Tuesday, August 14, 2007

Nature's Way

A break in the heat--finally! And, I trotted back out to the field, enjoying the coolness of this morning's air. I had seen a Robber Fly there a few days ago. And hoping to get a better picture of him standing guard at the flowers, I returned to that same spot. Maybe it was the change in the air, or time of day--he was nowhere I could see. The bees are safe today.
Without my chosen subject, I stopped for a minute. A little oak tree just beside me was looking rather spindly--barely leafed and naked. A covering of plump, juicy caterpillars explained why.

Yellow-necked caterpillars, arching in their defensive posture had almost denuded the tree. And, if I felt especially attached to this little oak, I probably would have returned with a bucket and plucked them from its branches. But as I stood contemplating the pairs of hairy eating machines, looking like Lady and the Tramp sharing between them, a single noodle--I decided to let them be.It's an eat or be eaten world out there--and I'm hoping nature will take care of this one for me.
The Forest Service says natural enemies (birds) generally keep infestations in check.


Female Eastern Pondhawk eating moth.

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6 comments:

RuthieJ said...

Hi Nina,
Do you know anyone in your neighborhood who has chickens? A couple years ago I had an infestation of some type of fuzzy caterpillar on my red twig dogwoods. I picked off a whole bunch of them and took them to a friend who had chickens....they loved them and ate them all in no time!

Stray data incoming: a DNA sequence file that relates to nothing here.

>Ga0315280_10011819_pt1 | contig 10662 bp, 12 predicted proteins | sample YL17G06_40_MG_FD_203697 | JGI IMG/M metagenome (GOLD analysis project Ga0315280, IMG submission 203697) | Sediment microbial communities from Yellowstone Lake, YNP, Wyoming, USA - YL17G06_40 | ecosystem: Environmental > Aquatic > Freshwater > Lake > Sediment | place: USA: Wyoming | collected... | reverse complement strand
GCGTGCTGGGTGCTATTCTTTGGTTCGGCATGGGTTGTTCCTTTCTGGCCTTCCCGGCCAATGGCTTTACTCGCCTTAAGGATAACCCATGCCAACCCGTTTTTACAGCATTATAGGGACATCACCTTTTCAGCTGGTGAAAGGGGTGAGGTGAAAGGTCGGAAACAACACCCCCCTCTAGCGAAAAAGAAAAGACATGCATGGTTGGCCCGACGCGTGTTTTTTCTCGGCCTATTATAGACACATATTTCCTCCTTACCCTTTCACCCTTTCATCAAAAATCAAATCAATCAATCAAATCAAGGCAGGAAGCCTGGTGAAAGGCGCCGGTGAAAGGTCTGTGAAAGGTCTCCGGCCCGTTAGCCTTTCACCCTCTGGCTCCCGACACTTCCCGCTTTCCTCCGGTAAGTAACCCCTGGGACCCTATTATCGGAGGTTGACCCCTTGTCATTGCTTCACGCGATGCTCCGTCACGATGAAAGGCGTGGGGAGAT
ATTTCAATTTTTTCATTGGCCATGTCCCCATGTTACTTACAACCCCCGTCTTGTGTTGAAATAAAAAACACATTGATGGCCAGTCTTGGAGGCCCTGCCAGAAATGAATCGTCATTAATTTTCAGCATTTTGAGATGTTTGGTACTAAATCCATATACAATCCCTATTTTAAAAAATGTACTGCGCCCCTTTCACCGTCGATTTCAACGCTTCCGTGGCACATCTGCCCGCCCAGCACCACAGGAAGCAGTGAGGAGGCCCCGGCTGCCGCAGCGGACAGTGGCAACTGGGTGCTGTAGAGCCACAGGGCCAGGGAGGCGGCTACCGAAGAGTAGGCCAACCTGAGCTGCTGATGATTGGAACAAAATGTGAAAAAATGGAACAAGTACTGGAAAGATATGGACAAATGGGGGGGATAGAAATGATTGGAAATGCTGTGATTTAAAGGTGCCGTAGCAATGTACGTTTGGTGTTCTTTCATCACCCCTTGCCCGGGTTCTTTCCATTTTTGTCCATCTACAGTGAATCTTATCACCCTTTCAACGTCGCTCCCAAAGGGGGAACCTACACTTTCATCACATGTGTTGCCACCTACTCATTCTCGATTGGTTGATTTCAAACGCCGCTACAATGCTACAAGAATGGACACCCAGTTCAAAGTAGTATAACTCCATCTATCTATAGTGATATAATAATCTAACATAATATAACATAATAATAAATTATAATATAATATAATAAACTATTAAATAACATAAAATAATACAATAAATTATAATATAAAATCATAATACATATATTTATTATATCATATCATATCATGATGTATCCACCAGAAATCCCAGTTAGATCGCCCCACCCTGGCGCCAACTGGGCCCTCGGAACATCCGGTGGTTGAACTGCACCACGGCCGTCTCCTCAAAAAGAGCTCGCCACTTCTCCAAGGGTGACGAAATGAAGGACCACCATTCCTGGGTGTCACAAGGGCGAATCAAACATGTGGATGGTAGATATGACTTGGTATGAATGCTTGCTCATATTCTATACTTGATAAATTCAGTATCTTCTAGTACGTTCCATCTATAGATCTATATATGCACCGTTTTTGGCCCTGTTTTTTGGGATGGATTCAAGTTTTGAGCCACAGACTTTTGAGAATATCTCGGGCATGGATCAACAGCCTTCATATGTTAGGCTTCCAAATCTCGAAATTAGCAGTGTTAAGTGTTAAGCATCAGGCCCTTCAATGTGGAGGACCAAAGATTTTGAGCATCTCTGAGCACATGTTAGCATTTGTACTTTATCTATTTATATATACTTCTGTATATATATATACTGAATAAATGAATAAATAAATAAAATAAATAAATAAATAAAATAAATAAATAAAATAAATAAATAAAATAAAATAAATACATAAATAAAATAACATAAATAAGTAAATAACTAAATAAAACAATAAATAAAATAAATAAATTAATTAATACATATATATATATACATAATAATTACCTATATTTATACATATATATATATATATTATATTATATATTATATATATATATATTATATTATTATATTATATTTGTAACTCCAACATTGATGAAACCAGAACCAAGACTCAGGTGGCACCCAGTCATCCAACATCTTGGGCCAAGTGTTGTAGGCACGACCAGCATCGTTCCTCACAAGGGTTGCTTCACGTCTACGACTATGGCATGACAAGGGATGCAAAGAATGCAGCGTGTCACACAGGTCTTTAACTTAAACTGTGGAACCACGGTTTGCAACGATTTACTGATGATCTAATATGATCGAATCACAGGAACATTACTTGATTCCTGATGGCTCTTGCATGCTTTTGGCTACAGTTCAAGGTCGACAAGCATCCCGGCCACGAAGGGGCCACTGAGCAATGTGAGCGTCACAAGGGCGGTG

nina said...

I've dropped tent caterpillars into our pond before--fish really love to gobble up wormy treats, too!

Cathy said...

Ewwww. Wish I could stifle my squeamishness and face those squirmers with more stoicism, but - eewwww.

Check out my latest post for Olga, our local botanical garden's horticulturalist, and her solution to one kind of bug pest.

What a capture - your Pondhawk photo.

possumlady said...

Yes, nature usually takes care of itself. This year was a BIG tent caterpillar year here in the DC area. Everyone was complaining and my black cherry tree was almost completely stripped clean as their nests were too high up for me to reach (I could almost hear people clucking in disapproval as they walked past my house and saw the tree). Yet, I was fascinated watching the robins and blue jays flying by with mouthfuls of them. So what eventually happened? We had a bumper crop of robins and blue jays this year, my black cherry tree had its second leafing and all is back to normal.

Mary said...

Sometimes I want to interfere, too, Nina. We're sensitive to natural things that will take care of themselves.

I love enlarging your photos and see such great detail.

Jennifer said...

Wow. That pondhawk eating a moth is spectacular. I've never seen a dragon eat something that much larger than itself.